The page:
Therefore, much like a friend held at arm's length, we must keep these things away from ourselves and not feel too much. Feeling too much means that there is undue focus on temporal things, which takes our mind off of the Lord. We must be sober and temperate, not given to the exuberance of living, not feeling with much passion—rather, be self-controlled and not given to foolishness. Feeling too much, loving the wrong things, having interest in unnecessary things welcomes pain through the door; it welcomes criticism, opportunities for chastisement, an invitation to die.

What do I say to the little girl?

The true God knows how to give good things to His children.
The true God delights in bringing joy to the hearts of those made in His likeness; it is not for nothing that He appealed to all senses in His glorious work.

Pushing these things away, in the name of godliness, denies His goodness. His blessings. He wants us to feel. He wants us to love, to savor, to live, knowing that "Every good gift and every perfect gift is from above, and comes down from the Father of lights, with whom there is no variation or shadow of turning. Of His own will He brought us forth by the word of truth, that we might be a kind of firstfruits of His creatures." James 1

If we were not meant to feel, why would He have gifted the sense of touch?
If we were not meant to see, why would He have set our eyes, like jewels?
If we were not meant to hear, why would He have fashioned our ears, and sound, to meet them?
If we were not meant to taste, why would He have unleashed myriad flavors upon our tongues?
If we were not meant to smell, why would He have lavished us with fragrance?

He has given me my very own set of eyes, to see for myself—not for another to see for me.

He has given me my very own mind, so that I may think and reason, for myself and not for another to stomp upon and tell me what to think.

I have these ears, to listen, discern, and channel, for me and not for another. I am wholly individual and unique, created fully for the pleasure of He who is eternal. "He who has ears to hear, let him hear."

God knows that all I have, all I am, belongs to Him. It is His will that I use, that I enjoy, and that I glorify Him with what He has given.

But how does the little girl know that loving something makes it go away?


My birth was the event that launched her into motherhood.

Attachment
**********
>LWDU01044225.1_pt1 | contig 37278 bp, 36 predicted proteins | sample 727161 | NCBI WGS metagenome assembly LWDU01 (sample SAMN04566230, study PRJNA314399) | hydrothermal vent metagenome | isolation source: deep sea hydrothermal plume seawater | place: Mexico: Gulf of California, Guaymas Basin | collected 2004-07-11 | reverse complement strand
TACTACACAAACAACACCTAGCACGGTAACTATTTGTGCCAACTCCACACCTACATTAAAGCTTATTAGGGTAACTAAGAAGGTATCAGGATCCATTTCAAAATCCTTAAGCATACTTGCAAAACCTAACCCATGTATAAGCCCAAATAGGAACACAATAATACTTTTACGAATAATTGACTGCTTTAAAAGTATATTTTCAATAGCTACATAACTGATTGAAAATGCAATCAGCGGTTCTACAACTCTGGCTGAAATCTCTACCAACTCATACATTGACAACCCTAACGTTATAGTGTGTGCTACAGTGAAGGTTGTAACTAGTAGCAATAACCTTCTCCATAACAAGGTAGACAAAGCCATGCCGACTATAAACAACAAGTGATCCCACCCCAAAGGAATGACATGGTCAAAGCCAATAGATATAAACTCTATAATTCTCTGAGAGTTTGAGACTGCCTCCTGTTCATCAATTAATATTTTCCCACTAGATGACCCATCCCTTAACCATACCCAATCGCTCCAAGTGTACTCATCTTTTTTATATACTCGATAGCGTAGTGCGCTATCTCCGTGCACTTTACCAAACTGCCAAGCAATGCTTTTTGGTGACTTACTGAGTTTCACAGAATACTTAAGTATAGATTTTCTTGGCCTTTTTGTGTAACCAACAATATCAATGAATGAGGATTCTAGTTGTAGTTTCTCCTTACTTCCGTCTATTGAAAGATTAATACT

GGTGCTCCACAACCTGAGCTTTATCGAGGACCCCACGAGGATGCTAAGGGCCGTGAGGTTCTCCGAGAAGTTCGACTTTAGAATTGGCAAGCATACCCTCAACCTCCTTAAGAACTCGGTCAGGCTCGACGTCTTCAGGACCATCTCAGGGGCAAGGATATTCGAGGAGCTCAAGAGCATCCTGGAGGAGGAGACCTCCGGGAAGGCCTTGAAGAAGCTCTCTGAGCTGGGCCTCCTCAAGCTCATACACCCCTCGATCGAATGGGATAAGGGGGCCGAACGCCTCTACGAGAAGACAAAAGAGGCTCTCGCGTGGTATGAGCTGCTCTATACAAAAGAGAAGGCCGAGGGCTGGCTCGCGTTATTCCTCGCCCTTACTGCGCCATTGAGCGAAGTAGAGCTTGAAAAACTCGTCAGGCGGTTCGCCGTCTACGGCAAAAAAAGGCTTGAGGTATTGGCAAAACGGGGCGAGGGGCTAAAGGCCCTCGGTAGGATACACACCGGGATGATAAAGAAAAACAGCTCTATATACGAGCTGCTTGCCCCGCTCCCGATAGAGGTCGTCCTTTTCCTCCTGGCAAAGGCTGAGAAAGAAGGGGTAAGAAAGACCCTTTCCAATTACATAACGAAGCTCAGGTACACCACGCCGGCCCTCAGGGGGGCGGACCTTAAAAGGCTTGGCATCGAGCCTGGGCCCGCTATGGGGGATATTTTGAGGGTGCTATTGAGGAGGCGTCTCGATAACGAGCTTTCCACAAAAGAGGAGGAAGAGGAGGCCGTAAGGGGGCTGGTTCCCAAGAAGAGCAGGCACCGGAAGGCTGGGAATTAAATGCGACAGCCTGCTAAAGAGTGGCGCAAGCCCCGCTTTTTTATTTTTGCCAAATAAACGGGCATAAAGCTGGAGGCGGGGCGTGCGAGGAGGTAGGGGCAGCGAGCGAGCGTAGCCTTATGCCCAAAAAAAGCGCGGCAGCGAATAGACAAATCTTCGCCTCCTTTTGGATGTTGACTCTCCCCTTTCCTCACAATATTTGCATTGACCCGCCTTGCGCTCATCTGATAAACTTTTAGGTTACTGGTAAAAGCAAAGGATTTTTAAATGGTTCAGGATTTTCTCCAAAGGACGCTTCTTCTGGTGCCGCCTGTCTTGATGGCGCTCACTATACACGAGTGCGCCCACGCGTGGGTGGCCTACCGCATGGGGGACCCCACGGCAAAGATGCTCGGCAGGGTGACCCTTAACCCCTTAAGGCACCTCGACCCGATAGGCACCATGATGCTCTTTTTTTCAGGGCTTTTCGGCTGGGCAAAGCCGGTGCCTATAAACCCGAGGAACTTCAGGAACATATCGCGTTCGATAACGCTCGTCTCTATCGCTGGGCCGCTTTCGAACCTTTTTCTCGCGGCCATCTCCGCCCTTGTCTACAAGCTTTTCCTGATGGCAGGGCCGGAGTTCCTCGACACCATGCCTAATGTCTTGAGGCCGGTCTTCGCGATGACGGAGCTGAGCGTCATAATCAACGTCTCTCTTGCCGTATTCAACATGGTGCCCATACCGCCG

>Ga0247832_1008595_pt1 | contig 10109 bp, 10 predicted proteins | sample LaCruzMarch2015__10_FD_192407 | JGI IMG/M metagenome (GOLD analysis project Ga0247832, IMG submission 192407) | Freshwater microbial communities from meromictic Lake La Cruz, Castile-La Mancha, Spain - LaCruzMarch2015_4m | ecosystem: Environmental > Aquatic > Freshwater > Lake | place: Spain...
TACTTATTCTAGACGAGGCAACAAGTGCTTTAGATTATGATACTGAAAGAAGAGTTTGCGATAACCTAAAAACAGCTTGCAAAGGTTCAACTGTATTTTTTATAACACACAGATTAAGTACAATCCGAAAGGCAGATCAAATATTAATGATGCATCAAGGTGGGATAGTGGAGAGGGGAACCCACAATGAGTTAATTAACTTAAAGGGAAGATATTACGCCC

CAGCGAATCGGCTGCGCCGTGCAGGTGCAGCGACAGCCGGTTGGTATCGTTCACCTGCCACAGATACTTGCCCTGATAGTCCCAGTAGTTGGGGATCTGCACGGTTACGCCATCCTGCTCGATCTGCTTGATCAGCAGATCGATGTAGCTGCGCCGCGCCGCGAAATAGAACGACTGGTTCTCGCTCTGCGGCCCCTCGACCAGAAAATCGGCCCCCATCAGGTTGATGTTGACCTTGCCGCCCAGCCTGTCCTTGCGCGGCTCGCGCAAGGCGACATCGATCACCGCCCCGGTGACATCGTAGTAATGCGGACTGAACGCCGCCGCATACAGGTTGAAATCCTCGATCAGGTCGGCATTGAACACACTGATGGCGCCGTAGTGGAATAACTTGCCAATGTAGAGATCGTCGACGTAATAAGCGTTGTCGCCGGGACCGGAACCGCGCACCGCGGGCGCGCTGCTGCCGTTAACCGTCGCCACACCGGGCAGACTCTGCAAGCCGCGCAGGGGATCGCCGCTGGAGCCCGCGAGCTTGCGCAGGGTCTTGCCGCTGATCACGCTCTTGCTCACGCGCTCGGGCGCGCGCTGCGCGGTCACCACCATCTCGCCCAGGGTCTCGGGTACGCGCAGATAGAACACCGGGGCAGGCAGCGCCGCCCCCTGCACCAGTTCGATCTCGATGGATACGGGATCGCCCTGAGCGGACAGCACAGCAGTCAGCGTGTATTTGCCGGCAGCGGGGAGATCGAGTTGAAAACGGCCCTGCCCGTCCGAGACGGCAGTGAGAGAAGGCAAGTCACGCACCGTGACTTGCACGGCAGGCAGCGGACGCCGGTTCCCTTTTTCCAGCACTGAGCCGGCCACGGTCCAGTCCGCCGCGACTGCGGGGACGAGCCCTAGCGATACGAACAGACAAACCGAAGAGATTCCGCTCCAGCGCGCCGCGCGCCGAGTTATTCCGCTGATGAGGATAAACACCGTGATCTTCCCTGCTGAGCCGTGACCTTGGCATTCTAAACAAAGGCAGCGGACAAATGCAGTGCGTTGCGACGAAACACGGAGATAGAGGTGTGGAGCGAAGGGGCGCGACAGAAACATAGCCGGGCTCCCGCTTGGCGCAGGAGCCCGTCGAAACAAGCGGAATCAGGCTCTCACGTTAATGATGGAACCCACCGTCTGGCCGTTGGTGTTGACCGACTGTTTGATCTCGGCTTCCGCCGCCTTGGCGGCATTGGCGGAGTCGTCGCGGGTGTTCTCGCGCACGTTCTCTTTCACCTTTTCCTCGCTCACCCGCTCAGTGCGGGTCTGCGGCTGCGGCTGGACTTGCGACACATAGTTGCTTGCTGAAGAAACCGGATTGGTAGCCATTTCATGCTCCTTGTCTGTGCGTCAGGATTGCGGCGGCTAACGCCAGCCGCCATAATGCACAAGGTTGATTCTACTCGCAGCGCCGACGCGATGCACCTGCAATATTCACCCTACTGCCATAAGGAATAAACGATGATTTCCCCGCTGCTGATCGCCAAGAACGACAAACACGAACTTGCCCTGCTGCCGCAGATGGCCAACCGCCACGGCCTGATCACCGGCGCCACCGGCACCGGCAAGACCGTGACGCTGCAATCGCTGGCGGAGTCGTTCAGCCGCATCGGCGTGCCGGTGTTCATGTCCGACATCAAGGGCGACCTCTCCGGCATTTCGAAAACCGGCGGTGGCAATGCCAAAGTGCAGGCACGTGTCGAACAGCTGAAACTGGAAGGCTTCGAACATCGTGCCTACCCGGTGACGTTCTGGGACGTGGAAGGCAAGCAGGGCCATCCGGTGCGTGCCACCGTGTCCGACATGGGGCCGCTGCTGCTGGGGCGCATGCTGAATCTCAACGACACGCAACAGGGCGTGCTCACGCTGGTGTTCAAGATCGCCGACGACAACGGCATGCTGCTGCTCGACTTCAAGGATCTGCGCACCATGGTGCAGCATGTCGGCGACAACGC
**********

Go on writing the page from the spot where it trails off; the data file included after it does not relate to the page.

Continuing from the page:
As Mother's Day draws near, I reflect on the one who carried me the womb. I always send a card or gift, but it is with trepidation. My family does not celebrate holidays (except for Thanksgiving) or birthdays, for "most holidays are worldly or materialistic", and the Bible says that the day of death [is better] than the day of one's birth. And yet, I cannot bear to let the day go unacknowledged—and so I continue, hoping that these gestures bring a happy smile to the heart of my mom.

I love my mother. The lines of a hard life are etched on her face, which still bears a youthful glow despite years of laborious toil, which include approximately fifteen pregnancies. After 35 years, she still adores my father. Her admiring eyes are always fixed upon his face, whether he is reading aloud, directing chores, or in the middle of a fierce debate.

She will faithfully pray for anyone, and would drop anything to help the needy, even when it requires her to go without.

When we were sick, without complaining she would lovingly prepare herbal remedies in an effort to relieve our distress. By the time an average cold passed down the ranks, the first one (yours truly) generally was sick again, and thus the cycle continued.

My hair bears more {carefully concealed} gray than her long tresses; even when they appear, she sports them as a badge of honor.

Eschewing the convenience and expense of Pampers, she diapered nearly all 11 of us with soft, cotton cloth which needed to be routinely cleaned by hand. We girls disdained this chore, and I can still see my servant-hearted mother bent in the field, rinsing them out with a hose before placing them in the washer.

When I managed to sprain my ankles repeatedly, she prepared poultices of comfrey to wrap around my swollen, aching joints.

Using a steel mixing bowl, gargantuan enough to bathe small children, my mother taught us how to bake loaves of whole wheat bread in batches of 24. That same bowl cradled the spill of blood which nearly cost her life during childbirth over twenty-five years ago—long before the idea of Quiverfull living was even an inkling in her mind.

Bright-eyed and idealistic, she bundled up my little sisters and I, following my father for a home unknown—miles away from friends and family, to an agrarian life in the country.

Like Abraham.

"Well, it needs to be done," she would say, while we children grimaced as she hunted tomato worms in the garden. Or when she fearlessly tended to putrid wounds on our dogs, who were frequently bitten by snakes as they rummaged through the woods.

I wonder what she would have thought as a young woman, looking forward to the now—to her life. I could not have done all that she has, or continues to do. She remains one of the strongest people I know, and without fail is kept quite close to my heart.

In the blogosphere there is another mother who refreshes me with her grace. Tonia from a Study in Brown is a sanctuary for me. She recently did an interview which I believe that you will find to be a special treat.

For all the mothers and mothers-in-waiting, I pray that your days are blessed.

Edited to add:
This post was unusually difficult for me. It has taken several days to complete, and I ask your grace in overlooking any strangely constructed sentences or anything which lacks clarity.
Thank you.